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Analysis

New minister brings fresh mindset to Israeli education

Fight for post wasn’t just between Piron and Sa’ar and their parties — it was also over how, what and why we teach our children

Aaron Kalman is a former writer and breaking news editor for the Times of Israel

Israeli students at Beit Ezekiel elementary school (Tsafrir Abayov/Flash90)
Israeli students at Beit Ezekiel elementary school (Tsafrir Abayov/Flash90)

For more than a week, negotiations between the Likud-Beytenu faction and the Jewish Home party were deadlocked over the identity of Israel’s next education minister. Finally, last Wednesday, the decision was made: Gideon Sa’ar — out; Shai Piron — in.

Sa’ar and Piron represent two different mindsets, both in their stated political ambitions and with regard to the Education Ministry. What was partly a battle of strength between two parties, then, will determine the direction of the country’s education system.

The incoming Piron, a former teacher and principal given the second spot on Yesh Atid’s list, views education as the most important thing in life. In contrast, Likud’s Sa’ar, who will instead now head the Interior Ministry, saw the post at least in part as a steppingstone toward heading his party, and the country.

In December, Sa’ar’s Education Ministry proudly claimed that Israeli students had climbed to seventh place in the world on their math results, and to 13th in the sciences.

The minister, pleased, attributed the high rankings to a “new organizational culture” in the educational system, and claimed that allocating extra hours for study, and developing curricula based on international testing standards, were responsible for the improved results.

Education Minister Gideon Sa'ar (photo credit: Abir Sultan/Flash90)
Outgoing education minister Gideon Sa’ar (photo credit: Abir Sultan/Flash90)

But to some, Piron among them, the outgoing minister was taking pride in what is actually the biggest problem afflicting the system — the emphasis placed on standardized tests and results at the expense of educating the next generation.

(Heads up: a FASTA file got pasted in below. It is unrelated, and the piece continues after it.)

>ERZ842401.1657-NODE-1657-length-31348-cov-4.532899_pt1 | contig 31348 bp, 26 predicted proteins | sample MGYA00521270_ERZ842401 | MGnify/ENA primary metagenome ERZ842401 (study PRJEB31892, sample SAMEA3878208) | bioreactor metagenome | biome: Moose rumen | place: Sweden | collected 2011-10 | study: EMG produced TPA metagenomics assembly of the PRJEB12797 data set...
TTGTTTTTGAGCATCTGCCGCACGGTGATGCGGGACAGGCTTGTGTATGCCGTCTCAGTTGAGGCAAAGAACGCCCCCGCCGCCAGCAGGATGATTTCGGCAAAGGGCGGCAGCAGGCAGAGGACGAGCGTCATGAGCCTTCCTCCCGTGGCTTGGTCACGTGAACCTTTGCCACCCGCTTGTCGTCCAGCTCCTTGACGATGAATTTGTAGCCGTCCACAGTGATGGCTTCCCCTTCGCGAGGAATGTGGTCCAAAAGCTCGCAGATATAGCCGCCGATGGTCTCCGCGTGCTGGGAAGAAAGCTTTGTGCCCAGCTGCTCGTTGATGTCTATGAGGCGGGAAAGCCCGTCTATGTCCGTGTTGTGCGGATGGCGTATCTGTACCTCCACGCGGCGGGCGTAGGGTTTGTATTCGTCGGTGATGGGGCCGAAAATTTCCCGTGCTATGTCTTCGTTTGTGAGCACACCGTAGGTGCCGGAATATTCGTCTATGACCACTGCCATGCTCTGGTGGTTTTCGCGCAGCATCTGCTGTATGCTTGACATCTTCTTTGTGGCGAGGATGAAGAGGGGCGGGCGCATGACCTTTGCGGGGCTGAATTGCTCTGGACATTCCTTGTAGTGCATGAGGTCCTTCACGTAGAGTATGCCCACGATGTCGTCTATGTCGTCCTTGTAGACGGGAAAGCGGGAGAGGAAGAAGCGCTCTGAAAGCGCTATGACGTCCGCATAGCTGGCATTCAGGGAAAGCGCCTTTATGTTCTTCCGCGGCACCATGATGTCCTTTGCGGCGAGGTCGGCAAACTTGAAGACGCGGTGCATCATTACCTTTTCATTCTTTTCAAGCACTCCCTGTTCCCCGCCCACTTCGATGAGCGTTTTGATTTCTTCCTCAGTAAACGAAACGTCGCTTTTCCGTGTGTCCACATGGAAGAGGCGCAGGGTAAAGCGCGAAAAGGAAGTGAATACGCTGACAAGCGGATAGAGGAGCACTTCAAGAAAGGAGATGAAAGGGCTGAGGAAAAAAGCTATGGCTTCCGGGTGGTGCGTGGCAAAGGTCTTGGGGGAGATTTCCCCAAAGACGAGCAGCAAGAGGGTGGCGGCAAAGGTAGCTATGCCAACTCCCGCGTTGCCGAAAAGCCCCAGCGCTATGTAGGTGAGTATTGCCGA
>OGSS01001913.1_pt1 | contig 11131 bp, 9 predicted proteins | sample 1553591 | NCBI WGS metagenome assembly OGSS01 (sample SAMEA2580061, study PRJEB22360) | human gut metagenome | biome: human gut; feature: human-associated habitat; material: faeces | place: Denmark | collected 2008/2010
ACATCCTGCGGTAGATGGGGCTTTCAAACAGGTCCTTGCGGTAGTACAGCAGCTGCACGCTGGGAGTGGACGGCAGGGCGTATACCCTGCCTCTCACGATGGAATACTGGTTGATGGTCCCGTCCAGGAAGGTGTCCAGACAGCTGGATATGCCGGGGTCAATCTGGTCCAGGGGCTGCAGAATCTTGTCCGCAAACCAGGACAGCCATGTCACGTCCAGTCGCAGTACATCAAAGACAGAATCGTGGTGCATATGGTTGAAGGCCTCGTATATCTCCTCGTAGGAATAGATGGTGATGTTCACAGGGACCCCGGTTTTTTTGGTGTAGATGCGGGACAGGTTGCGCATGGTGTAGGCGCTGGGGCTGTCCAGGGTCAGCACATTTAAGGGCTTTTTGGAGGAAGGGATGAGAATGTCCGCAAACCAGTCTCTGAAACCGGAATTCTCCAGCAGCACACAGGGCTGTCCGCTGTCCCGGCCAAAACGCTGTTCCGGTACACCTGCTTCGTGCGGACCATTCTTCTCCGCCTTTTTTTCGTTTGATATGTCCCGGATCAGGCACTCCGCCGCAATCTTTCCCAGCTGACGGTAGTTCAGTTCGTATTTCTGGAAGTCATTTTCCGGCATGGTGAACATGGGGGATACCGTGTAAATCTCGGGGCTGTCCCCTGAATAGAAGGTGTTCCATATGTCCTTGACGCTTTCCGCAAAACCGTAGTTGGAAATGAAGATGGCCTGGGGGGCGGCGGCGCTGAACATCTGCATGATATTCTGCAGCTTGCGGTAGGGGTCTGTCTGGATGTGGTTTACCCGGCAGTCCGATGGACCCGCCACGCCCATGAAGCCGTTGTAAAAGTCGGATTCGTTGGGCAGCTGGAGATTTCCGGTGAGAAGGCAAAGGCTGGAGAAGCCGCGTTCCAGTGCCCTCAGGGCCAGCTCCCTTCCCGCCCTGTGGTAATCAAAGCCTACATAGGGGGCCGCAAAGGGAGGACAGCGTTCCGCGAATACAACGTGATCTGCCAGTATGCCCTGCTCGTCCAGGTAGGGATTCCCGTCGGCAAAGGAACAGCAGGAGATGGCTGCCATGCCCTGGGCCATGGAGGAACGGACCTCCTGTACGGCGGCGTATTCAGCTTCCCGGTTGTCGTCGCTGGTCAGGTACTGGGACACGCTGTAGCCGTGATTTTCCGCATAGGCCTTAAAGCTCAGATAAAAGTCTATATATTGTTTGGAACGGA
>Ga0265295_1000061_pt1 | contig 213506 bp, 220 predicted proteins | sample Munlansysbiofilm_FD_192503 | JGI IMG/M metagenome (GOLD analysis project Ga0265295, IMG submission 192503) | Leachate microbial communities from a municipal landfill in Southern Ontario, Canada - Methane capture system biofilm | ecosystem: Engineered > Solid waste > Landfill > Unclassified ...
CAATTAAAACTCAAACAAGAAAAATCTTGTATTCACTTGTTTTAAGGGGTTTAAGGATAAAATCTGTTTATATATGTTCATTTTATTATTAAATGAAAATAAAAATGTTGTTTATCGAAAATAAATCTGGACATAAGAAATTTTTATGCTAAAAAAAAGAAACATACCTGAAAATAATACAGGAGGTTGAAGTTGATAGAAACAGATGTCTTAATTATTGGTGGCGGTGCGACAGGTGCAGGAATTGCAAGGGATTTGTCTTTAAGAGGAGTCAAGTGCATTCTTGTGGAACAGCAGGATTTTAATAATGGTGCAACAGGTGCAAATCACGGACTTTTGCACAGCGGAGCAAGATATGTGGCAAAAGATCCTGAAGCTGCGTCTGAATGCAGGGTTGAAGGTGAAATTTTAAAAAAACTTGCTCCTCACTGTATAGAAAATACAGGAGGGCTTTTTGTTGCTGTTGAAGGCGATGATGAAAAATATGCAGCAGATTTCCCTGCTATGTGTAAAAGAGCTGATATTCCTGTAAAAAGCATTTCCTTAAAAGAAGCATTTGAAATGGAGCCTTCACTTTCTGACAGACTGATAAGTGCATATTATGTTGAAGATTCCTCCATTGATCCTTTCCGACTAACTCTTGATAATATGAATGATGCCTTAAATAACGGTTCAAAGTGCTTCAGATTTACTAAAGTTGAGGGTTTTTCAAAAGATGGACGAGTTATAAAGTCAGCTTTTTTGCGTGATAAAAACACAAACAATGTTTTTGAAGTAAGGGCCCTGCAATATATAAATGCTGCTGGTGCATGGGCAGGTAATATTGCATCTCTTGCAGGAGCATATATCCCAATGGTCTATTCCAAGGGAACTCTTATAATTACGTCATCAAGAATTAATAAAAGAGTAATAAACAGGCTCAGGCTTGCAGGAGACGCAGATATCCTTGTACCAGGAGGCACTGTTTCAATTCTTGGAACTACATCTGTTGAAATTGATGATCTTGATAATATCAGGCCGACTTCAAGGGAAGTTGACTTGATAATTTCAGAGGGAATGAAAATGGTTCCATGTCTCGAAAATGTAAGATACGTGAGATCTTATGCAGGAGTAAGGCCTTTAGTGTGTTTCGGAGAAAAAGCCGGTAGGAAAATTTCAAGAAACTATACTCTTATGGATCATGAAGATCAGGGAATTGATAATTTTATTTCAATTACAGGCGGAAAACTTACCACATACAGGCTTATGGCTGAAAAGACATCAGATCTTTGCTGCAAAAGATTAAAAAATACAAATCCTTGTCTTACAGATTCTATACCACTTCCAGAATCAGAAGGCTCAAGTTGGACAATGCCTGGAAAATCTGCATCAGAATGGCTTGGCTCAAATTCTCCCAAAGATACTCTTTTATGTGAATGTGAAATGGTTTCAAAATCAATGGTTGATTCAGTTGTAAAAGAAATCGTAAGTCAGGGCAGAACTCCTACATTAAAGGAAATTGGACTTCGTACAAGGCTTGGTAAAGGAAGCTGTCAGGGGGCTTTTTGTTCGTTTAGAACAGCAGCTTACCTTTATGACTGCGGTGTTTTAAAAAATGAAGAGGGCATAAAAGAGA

“We need to deal with education and not only the education system,” Piron wrote on his Facebook page on Saturday night, looking ahead to his new ministerial role. “We can’t allow the education system to be a system obsessively dealing with measurement,” he elaborated — striking an immediate contrast with Sa’ar.

Piron presented his core educational values — ideas like Zionism, Judaism, and love of humankind, as well as the imperatives to strengthen schools at the bottom end of the socioeconomic ladder and to recruit quality teachers.

Though grades and academic excellence are important, he wrote in his Facebook post, they “can’t contradict the focus on educating toward values, building a complex personality that is capable of dealing with the challenges of the 21st century.”

Rabbi Shay Piron (photo credit: Nissim Lev)
Rabbi Shai Piron (photo credit: Nissim Lev)

In similar vein, Yesh Atid leader Yair Lapid stated during the election campaign that he would like to see students sit for only three matriculation exams at the end of high school — English, math and Hebrew.

For his part, Piron has called for the number of nationwide standardized tests to be reduced, but also emphasized that the other subjects would still be needed to graduate. Subjects like history and science are no less important than math, but could be graded by the teachers and not by the ministry, he suggested.

But speaking to Army Radio last week, Dr. Shimshon Shoshani, the director general of the Education Ministry, said that although Piron’s values are important, Sa’ar was right when it came to running a country’s education system.

When you have the ministry with the second-largest budget, you need to be able to set goals and reach them, said Shoshani. You have to measure your success and failures, he stressed, explaining the basic idea behind standardized testing.

What’s more, said Shoshani, Sa’ar had started to cut back on the number of matriculation tests available, removing tests taken by only a few students, like chess.

The contrasting positions and ideas of Piron and Sa’ar aren’t theirs alone; there are plenty of teachers and parents who side with each of them. It’s clear both believe their way is the best for the students, and the country.

But after four years with Sa’ar at the helm, now Piron is plainly going to change direction. Time will tell if his is a better route to success.

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